Bobak HaEri via Wikimedia Commons
Average low temperature in January: 2℉
Average high temperature in July: 85℉
Cost of living for retirees: 0.8% above U.S. average
Share of population 65+: 15.4%
North Dakota's tax rating for retirees: Not Tax-Friendly
Lifetime health care costs for a retired couple: Below average at $372,433
The capital of the Peace Garden State offers a strong economy that allows your retirement to bloom. Especially if you're considering an encore career, Bismarck is a good choice. It boasts employment opportunities for older adults, particularly in the service sector. For this reason, as well as the robust presence of quality health care, the Milken Institute ranks the city the fourth best small metro area in the country for successful aging.
If you're hoping for a more leisurely retirement, there are a number of biking and hiking trails and parks around the city, as well as on the banks of the Missouri River. You can also enjoy cruising, boating, kayaking and canoeing the river during warmer months. Living costs are on par with the national averages but pricier than most of the rest of the state. The median home value in Bismarck is $163,900, while the rest of the state sports a $132,400 median. A one-bedroom occupancy in a local assisted-living facility costs a median $41,010 a year, compared with $43,200 for the U.S. and $38,865 for North Dakota, according to Genworth.
James Bilbrey via Flickr/Creative Commons
Cost of living for retirees: 5.8% below U.S. average
Share of population 65+: 10.9%
South Dakota's tax rating for retirees: Most Tax-Friendly
Lifetime health care costs for a retired couple: Below average at $370,154
If you've never considered moving to South Dakota, perhaps you should. For one thing, it's really easy to avoid crowds there. The entire Mount Rushmore State is home to fewer than 900,000 people, or 10.7 people per square mile. (By comparison, New Jersey, the most densely populated state, holds 1,195.5 people per square mile.) But Sioux Falls is filled with advantages, including a booming economy, low unemployment and hospitals specializing in geriatric services. For all these reasons, plus the city's recreational activities (including regularly scheduled pickleball), the Milken Institute dubbed Sioux Falls the best small metro area for successful aging.
And all that comes pretty cheap for retirees. Along with low overall living costs in Sioux Falls, the median home value is $152,200, compared with $176,700 for the U.S. (The median for the state at $132,400.) Plus, the state's tax picture is one of the best for retirees.
Average low temperature in January: 10℉
Cost of living for retirees: 19.4% above U.S. average*
Share of population 65+: 9.4%
Vermont's tax rating for retirees: Least Tax-Friendly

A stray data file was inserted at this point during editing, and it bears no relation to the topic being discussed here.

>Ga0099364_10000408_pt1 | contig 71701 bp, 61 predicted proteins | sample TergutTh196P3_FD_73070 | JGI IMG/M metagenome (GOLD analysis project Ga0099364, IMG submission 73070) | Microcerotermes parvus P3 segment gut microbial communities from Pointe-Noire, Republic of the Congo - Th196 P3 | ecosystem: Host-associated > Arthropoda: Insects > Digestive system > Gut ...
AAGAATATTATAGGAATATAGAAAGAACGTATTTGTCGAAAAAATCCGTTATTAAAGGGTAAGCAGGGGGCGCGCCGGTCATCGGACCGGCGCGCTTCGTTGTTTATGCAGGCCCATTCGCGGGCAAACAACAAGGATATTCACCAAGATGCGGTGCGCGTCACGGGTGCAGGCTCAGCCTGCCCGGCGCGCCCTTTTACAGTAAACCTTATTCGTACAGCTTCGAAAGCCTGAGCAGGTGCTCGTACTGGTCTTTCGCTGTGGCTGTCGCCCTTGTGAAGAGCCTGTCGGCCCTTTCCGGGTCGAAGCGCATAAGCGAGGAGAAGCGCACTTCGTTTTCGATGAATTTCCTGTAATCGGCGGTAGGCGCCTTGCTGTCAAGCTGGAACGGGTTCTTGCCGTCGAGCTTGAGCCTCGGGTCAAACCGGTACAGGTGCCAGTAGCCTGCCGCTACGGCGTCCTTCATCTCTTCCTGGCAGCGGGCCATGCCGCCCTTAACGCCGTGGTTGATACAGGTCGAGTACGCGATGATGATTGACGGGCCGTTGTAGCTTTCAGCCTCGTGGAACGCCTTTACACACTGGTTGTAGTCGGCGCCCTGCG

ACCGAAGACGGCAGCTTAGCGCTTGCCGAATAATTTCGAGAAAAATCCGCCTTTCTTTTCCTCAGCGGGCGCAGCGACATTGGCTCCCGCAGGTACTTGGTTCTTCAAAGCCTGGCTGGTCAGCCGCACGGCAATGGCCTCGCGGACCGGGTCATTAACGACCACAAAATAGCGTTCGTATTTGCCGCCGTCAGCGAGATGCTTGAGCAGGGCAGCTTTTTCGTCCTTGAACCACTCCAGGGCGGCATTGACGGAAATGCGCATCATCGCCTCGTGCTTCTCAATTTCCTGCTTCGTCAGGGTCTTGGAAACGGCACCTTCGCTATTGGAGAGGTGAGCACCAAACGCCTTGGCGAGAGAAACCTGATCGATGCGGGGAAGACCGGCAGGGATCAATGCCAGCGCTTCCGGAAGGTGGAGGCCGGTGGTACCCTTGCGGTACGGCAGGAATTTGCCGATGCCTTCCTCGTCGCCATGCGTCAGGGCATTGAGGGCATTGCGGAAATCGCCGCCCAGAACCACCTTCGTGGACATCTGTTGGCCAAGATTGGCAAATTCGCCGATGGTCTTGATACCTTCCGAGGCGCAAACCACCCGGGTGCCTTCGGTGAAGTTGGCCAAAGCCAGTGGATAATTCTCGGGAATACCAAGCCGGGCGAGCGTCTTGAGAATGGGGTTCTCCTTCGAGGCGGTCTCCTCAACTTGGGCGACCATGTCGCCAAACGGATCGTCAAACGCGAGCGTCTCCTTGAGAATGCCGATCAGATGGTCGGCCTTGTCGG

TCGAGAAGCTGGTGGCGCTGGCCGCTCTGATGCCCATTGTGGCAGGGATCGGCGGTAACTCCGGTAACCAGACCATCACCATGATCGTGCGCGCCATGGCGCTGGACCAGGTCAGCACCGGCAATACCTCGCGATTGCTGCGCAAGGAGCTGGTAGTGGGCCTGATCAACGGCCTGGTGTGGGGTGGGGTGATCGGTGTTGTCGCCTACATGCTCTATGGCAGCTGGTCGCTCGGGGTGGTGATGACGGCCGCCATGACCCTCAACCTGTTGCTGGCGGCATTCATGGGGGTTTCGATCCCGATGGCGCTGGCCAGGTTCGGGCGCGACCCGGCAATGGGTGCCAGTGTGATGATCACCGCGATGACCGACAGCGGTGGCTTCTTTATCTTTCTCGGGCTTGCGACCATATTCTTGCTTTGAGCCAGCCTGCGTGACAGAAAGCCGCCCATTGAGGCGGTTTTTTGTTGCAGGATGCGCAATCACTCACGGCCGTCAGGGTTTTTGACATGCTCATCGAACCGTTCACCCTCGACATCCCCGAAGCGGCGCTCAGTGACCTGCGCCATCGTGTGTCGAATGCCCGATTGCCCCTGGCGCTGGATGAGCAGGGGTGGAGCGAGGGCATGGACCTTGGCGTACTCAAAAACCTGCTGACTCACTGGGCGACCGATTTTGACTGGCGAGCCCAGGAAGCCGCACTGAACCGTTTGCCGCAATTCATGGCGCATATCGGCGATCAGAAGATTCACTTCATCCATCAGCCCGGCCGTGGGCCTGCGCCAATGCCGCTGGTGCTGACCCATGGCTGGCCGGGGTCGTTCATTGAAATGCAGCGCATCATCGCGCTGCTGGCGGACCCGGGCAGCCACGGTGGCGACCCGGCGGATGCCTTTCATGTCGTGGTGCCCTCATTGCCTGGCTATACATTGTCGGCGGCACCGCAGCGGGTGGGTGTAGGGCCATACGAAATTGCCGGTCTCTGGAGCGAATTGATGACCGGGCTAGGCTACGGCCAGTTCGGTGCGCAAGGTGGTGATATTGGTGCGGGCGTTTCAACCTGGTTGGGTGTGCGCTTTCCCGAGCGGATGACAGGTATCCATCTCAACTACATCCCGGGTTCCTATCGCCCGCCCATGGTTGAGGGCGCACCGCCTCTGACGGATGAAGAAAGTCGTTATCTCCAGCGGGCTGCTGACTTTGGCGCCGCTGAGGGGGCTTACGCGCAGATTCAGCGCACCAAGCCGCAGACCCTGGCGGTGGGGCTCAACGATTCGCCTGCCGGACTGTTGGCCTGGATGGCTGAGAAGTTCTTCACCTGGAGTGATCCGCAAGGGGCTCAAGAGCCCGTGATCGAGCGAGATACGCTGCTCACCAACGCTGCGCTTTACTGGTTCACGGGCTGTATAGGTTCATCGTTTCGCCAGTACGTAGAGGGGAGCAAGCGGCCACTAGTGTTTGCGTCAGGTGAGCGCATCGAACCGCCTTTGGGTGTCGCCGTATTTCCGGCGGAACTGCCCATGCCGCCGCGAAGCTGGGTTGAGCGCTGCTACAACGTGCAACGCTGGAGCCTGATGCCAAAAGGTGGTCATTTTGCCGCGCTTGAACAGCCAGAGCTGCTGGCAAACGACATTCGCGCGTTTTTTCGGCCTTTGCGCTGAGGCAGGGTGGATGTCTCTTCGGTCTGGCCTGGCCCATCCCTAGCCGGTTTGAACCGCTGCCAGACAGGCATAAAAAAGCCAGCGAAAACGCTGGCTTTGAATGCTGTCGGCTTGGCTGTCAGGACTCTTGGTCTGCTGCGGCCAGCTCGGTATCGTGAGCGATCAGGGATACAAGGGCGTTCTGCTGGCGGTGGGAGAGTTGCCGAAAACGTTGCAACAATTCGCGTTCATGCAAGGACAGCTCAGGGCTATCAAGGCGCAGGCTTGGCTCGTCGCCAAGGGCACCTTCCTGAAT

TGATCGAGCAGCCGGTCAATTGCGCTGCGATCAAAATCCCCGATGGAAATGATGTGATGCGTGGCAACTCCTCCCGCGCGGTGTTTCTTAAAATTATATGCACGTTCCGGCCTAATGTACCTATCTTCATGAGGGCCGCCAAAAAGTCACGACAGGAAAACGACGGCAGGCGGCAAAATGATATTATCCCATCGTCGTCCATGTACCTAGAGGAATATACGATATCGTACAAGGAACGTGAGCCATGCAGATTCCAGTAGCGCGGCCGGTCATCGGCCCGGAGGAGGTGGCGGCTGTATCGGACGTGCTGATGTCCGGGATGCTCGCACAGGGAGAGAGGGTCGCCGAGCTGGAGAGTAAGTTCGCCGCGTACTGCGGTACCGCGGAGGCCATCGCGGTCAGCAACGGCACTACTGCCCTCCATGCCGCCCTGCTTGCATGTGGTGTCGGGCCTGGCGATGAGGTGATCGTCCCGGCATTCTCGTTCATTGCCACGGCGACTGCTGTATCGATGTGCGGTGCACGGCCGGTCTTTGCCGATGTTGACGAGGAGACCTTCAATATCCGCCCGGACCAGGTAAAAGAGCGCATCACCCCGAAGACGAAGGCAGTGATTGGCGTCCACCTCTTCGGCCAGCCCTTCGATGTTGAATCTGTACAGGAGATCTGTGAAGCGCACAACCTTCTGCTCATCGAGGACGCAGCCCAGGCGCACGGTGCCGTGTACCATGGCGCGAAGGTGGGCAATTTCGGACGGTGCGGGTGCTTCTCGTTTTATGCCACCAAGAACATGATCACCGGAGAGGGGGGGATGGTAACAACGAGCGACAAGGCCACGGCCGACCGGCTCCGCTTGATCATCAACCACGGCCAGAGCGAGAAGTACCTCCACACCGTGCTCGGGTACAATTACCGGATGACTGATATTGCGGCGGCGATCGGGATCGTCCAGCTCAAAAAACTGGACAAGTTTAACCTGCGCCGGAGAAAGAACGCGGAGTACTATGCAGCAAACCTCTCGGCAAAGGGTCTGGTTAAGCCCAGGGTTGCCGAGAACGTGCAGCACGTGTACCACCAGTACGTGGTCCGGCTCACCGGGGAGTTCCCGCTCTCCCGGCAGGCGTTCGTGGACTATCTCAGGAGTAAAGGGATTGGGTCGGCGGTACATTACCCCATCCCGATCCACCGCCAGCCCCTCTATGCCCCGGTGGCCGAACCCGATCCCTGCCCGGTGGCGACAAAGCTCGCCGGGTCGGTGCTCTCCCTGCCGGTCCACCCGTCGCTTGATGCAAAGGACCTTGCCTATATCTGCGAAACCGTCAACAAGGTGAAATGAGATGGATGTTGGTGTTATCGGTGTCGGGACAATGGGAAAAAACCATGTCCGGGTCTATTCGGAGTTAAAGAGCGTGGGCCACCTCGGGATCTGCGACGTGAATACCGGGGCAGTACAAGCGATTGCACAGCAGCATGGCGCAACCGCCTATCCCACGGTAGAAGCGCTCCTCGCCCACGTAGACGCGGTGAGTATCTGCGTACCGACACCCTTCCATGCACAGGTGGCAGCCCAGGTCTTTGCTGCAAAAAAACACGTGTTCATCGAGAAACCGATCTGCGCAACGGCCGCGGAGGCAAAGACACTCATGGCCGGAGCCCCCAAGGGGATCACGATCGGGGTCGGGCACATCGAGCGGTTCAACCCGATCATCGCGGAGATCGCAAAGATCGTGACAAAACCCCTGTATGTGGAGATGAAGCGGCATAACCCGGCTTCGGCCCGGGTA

Lifetime health care costs for a retired couple: Below average at $377,302
This small mountain city on the shores of Lake Champlain is a picturesque setting for tree-hugging retirees. Outdoor recreation is plentiful with miles of hiking and biking paths, nearby beaches where you can swim, kayak or paddleboard in the warmer months, and numerous skiing options in the area. An eco-friendly vibe permeates the town, from the businesses bolstering the city's economy, such as household-products maker Seventh Generation, to the local food movement feeding the neighborhood.
But being green isn't easy on your wallet. Taxes and living costs are high. The median home value is $216,800 in the Green Mountain State and $253,300 in Burlington. A private room in a metro area nursing home costs an annual median of $122,275, compared with $91,250 for the country. At least you can save money on academic pursuits; the University of Vermont will cover tuition costs for state residents age 65 and older who wish to take a class or more, even if it's for credit.
*Based on cost of living for retirees in Burlington-Chittenden County
1Flatworld via Flickr/Creative Commons
Cost of living for retirees: 5.0% above U.S. average
Share of population 65+: 9.6%
Wisconsin's tax rating for retirees: Mixed
Lifetime health care costs for a retired couple: Above average at $425,003
The Badger State capital and home to the University of Wisconsin, Madison has a strong economic base to support a thriving retirement. That's part of what makes it the best city for successful aging among 100 large metro areas, according to the Milken Institute. Other winning attributes: an abundance of quality health care, academic and other opportunities afforded by the university, and plenty of museums, libraries and recreational facilities.
The downside: Living costs are high for a midwestern city. Housing- and health-related costs for retirees are 10.8% and 12.3% above average, respectively.